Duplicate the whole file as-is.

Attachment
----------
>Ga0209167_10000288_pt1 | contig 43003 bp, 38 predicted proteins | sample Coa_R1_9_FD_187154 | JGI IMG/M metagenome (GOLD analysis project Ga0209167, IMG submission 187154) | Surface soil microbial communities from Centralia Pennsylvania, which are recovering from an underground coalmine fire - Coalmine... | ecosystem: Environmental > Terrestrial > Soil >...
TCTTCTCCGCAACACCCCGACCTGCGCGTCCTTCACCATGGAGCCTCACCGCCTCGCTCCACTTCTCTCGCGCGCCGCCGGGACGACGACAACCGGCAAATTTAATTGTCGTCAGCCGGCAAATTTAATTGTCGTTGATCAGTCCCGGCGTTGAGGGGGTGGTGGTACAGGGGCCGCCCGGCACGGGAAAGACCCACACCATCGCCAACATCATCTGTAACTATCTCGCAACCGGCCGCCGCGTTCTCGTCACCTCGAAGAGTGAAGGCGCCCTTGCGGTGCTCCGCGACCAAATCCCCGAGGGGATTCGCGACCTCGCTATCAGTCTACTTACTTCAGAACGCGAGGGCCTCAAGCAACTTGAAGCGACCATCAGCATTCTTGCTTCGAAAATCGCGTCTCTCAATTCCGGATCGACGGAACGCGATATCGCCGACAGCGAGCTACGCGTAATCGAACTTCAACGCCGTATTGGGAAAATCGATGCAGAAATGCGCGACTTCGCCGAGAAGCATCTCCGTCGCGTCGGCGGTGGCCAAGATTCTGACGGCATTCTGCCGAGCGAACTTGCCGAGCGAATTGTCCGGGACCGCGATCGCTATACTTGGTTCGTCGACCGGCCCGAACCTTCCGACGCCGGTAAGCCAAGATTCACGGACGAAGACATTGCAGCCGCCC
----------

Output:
>Ga0209167_10000288_pt1 | contig 43003 bp, 38 predicted proteins | sample Coa_R1_9_FD_187154 | JGI IMG/M metagenome (GOLD analysis project Ga0209167, IMG submission 187154) | Surface soil microbial communities from Centralia Pennsylvania, which are recovering from an underground coalmine fire - Coalmine... | ecosystem: Environmental > Terrestrial > Soil >...
TCTTCTCCGCAACACCCCGACCTGCGCGTCCTTCACCATGGAGCCTCACCGCCTCGCTCCACTTCTCTCGCGCGCCGCCGGGACGACGACAACCGGCAAATTTAATTGTCGTCAGCCGGCAAATTTAATTGTCGTTGATCAGTCCCGGCGTTGAGGGGGTGGTGGTACAGGGGCCGCCCGGCACGGGAAAGACCCACACCATCGCCAACATCATCTGTAACTATCTCGCAACCGGCCGCCGCGTTCTCGTCACCTCGAAGAGTGAAGGCGCCCTTGCGGTGCTCCGCGACCAAATCCCCGAGGGGATTCGCGACCTCGCTATCAGTCTACTTACTTCAGAACGCGAGGGCCTCAAGCAACTTGAAGCGACCATCAGCATTCTTGCTTCGAAAATCGCGTCTCTCAATTCCGGATCGACGGAACGCGATATCGCCGACAGCGAGCTACGCGTAATCGAACTTCAACGCCGTATTGGGAAAATCGATGCAGAAATGCGCGACTTCGCCGAGAAGCATCTCCGTCGCGTCGGCGGTGGCCAAGATTCTGACGGCATTCTGCCGAGCGAACTTGCCGAGCGAATTGTCCGGGACCGCGATCGCTATACTTGGTTCGTCGACCGGCCCGAACCTTCCGACGCCGGTAAGCCAAGATTCACGGACGAAGACATTGCAGCCGCCC